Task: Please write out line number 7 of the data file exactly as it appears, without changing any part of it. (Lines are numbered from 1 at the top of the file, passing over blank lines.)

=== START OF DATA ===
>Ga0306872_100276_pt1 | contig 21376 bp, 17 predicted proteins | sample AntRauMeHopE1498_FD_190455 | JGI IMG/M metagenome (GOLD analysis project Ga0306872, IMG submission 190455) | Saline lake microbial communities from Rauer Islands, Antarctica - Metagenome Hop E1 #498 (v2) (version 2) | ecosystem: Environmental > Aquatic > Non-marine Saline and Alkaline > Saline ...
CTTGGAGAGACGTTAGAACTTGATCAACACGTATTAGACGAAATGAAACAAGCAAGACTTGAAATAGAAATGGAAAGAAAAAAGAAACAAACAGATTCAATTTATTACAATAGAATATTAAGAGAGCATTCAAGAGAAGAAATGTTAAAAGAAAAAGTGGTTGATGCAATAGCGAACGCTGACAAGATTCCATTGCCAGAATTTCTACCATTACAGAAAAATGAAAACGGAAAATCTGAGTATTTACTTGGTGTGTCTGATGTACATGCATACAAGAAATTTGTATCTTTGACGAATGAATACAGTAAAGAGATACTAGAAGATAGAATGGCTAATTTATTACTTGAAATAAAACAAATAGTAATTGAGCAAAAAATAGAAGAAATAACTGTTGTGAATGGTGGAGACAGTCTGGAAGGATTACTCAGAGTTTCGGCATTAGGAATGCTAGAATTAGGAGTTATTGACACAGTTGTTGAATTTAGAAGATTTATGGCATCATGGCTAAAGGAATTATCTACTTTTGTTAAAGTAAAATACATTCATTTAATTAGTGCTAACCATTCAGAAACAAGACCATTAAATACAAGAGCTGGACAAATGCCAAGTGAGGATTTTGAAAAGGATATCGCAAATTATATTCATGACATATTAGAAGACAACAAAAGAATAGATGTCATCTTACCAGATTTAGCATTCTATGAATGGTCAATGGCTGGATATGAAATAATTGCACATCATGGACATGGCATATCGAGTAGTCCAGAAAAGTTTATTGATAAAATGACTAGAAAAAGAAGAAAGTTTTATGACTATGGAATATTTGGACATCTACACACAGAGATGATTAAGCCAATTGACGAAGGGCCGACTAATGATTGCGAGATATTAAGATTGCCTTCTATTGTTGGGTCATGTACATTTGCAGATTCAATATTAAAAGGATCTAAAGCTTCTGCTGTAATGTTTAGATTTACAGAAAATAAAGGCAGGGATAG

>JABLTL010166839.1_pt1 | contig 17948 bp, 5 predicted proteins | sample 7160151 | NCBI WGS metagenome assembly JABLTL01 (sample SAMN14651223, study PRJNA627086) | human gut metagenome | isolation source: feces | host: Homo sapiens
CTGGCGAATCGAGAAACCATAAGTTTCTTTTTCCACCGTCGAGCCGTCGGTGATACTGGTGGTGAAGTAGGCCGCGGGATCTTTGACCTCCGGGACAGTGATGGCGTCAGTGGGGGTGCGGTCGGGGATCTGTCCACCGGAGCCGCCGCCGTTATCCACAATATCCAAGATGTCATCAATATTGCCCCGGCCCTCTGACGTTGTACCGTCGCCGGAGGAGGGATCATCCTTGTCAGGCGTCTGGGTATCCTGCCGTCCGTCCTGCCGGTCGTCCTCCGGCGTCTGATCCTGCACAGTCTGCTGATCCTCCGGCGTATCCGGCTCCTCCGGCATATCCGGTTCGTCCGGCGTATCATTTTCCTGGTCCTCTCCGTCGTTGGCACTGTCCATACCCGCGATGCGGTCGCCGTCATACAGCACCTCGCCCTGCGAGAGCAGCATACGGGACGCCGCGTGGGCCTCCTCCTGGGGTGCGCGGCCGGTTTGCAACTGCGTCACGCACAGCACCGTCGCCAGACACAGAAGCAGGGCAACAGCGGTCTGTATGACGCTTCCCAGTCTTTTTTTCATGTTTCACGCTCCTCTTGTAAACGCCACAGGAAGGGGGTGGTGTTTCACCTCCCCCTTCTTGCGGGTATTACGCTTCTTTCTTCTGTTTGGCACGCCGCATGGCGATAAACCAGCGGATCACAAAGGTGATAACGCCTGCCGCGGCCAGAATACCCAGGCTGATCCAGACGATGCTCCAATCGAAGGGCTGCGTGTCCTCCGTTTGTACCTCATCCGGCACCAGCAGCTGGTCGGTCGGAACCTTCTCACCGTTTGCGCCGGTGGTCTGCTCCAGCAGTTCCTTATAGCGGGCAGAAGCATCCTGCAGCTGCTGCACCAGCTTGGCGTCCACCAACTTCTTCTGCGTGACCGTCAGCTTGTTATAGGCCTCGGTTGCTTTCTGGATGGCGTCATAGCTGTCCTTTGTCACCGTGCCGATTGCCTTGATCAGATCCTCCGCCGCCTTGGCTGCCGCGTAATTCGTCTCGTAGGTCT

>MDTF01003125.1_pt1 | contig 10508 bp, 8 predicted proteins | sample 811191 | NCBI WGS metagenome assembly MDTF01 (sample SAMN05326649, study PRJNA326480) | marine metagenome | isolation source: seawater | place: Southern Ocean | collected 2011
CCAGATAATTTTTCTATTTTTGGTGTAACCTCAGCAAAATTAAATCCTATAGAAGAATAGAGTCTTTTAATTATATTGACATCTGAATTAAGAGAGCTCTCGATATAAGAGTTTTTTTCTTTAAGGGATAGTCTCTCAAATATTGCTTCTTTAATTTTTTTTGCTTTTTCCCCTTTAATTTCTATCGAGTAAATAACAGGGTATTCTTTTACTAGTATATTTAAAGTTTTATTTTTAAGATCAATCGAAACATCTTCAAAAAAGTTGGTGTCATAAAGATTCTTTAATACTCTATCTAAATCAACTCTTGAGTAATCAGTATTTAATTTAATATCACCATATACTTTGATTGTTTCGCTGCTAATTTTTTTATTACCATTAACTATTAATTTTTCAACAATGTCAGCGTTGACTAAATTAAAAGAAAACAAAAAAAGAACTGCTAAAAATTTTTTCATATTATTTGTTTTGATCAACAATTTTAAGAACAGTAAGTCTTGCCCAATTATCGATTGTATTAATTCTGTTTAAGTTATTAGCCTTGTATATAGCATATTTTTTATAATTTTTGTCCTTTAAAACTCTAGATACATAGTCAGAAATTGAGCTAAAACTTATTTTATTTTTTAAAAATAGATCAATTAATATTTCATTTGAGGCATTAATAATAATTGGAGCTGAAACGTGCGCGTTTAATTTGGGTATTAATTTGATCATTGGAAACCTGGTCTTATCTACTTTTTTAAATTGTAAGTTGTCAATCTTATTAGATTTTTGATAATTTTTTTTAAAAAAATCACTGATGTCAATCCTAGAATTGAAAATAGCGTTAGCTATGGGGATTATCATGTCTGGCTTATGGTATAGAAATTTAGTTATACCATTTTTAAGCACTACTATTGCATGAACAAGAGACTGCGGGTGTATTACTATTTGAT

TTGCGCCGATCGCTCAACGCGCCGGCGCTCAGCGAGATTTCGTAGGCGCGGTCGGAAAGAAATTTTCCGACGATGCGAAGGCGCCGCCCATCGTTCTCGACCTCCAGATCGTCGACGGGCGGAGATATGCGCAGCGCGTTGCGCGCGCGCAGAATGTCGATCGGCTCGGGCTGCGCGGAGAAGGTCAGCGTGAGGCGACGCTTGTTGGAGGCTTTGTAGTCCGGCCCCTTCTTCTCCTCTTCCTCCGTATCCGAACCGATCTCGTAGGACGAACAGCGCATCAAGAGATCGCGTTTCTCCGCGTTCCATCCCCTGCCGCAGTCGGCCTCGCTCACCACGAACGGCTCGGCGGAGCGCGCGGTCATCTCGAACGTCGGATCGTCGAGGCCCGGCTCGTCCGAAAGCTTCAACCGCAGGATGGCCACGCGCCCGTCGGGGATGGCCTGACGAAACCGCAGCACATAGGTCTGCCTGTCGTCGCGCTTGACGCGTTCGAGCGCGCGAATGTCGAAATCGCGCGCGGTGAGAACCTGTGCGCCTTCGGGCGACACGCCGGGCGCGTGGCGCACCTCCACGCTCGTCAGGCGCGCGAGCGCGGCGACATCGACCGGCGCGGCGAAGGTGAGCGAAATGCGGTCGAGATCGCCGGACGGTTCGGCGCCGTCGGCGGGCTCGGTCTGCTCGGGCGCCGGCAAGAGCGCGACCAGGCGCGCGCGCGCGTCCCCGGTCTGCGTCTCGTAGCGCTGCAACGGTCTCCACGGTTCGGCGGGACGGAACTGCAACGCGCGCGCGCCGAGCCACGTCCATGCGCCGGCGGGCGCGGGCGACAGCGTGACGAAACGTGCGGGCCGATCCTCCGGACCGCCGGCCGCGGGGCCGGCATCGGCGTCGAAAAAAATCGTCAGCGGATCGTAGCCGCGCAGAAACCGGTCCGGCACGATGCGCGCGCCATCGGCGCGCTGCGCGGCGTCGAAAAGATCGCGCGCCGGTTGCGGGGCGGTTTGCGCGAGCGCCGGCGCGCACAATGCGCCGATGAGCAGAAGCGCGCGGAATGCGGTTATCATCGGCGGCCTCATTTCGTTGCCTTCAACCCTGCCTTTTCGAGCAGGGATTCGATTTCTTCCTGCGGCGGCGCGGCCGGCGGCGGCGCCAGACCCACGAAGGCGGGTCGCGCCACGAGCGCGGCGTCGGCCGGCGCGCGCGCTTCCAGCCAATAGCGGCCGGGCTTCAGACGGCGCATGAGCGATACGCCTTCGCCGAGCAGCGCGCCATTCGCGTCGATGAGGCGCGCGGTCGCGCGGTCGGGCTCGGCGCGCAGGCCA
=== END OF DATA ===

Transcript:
TTGCGCCGATCGCTCAACGCGCCGGCGCTCAGCGAGATTTCGTAGGCGCGGTCGGAAAGAAATTTTCCGACGATGCGAAGGCGCCGCCCATCGTTCTCGACCTCCAGATCGTCGACGGGCGGAGATATGCGCAGCGCGTTGCGCGCGCGCAGAATGTCGATCGGCTCGGGCTGCGCGGAGAAGGTCAGCGTGAGGCGACGCTTGTTGGAGGCTTTGTAGTCCGGCCCCTTCTTCTCCTCTTCCTCCGTATCCGAACCGATCTCGTAGGACGAACAGCGCATCAAGAGATCGCGTTTCTCCGCGTTCCATCCCCTGCCGCAGTCGGCCTCGCTCACCACGAACGGCTCGGCGGAGCGCGCGGTCATCTCGAACGTCGGATCGTCGAGGCCCGGCTCGTCCGAAAGCTTCAACCGCAGGATGGCCACGCGCCCGTCGGGGATGGCCTGACGAAACCGCAGCACATAGGTCTGCCTGTCGTCGCGCTTGACGCGTTCGAGCGCGCGAATGTCGAAATCGCGCGCGGTGAGAACCTGTGCGCCTTCGGGCGACACGCCGGGCGCGTGGCGCACCTCCACGCTCGTCAGGCGCGCGAGCGCGGCGACATCGACCGGCGCGGCGAAGGTGAGCGAAATGCGGTCGAGATCGCCGGACGGTTCGGCGCCGTCGGCGGGCTCGGTCTGCTCGGGCGCCGGCAAGAGCGCGACCAGGCGCGCGCGCGCGTCCCCGGTCTGCGTCTCGTAGCGCTGCAACGGTCTCCACGGTTCGGCGGGACGGAACTGCAACGCGCGCGCGCCGAGCCACGTCCATGCGCCGGCGGGCGCGGGCGACAGCGTGACGAAACGTGCGGGCCGATCCTCCGGACCGCCGGCCGCGGGGCCGGCATCGGCGTCGAAAAAAATCGTCAGCGGATCGTAGCCGCGCAGAAACCGGTCCGGCACGATGCGCGCGCCATCGGCGCGCTGCGCGGCGTCGAAAAGATCGCGCGCCGGTTGCGGGGCGGTTTGCGCGAGCGCCGGCGCGCACAATGCGCCGATGAGCAGAAGCGCGCGGAATGCGGTTATCATCGGCGGCCTCATTTCGTTGCCTTCAACCCTGCCTTTTCGAGCAGGGATTCGATTTCTTCCTGCGGCGGCGCGGCCGGCGGCGGCGCCAGACCCACGAAGGCGGGTCGCGCCACGAGCGCGGCGTCGGCCGGCGCGCGCGCTTCCAGCCAATAGCGGCCGGGCTTCAGACGGCGCATGAGCGATACGCCTTCGCCGAGCAGCGCGCCATTCGCGTCGATGAGGCGCGCGGTCGCGCGGTCGGGCTCGGCGCGCAGGCCA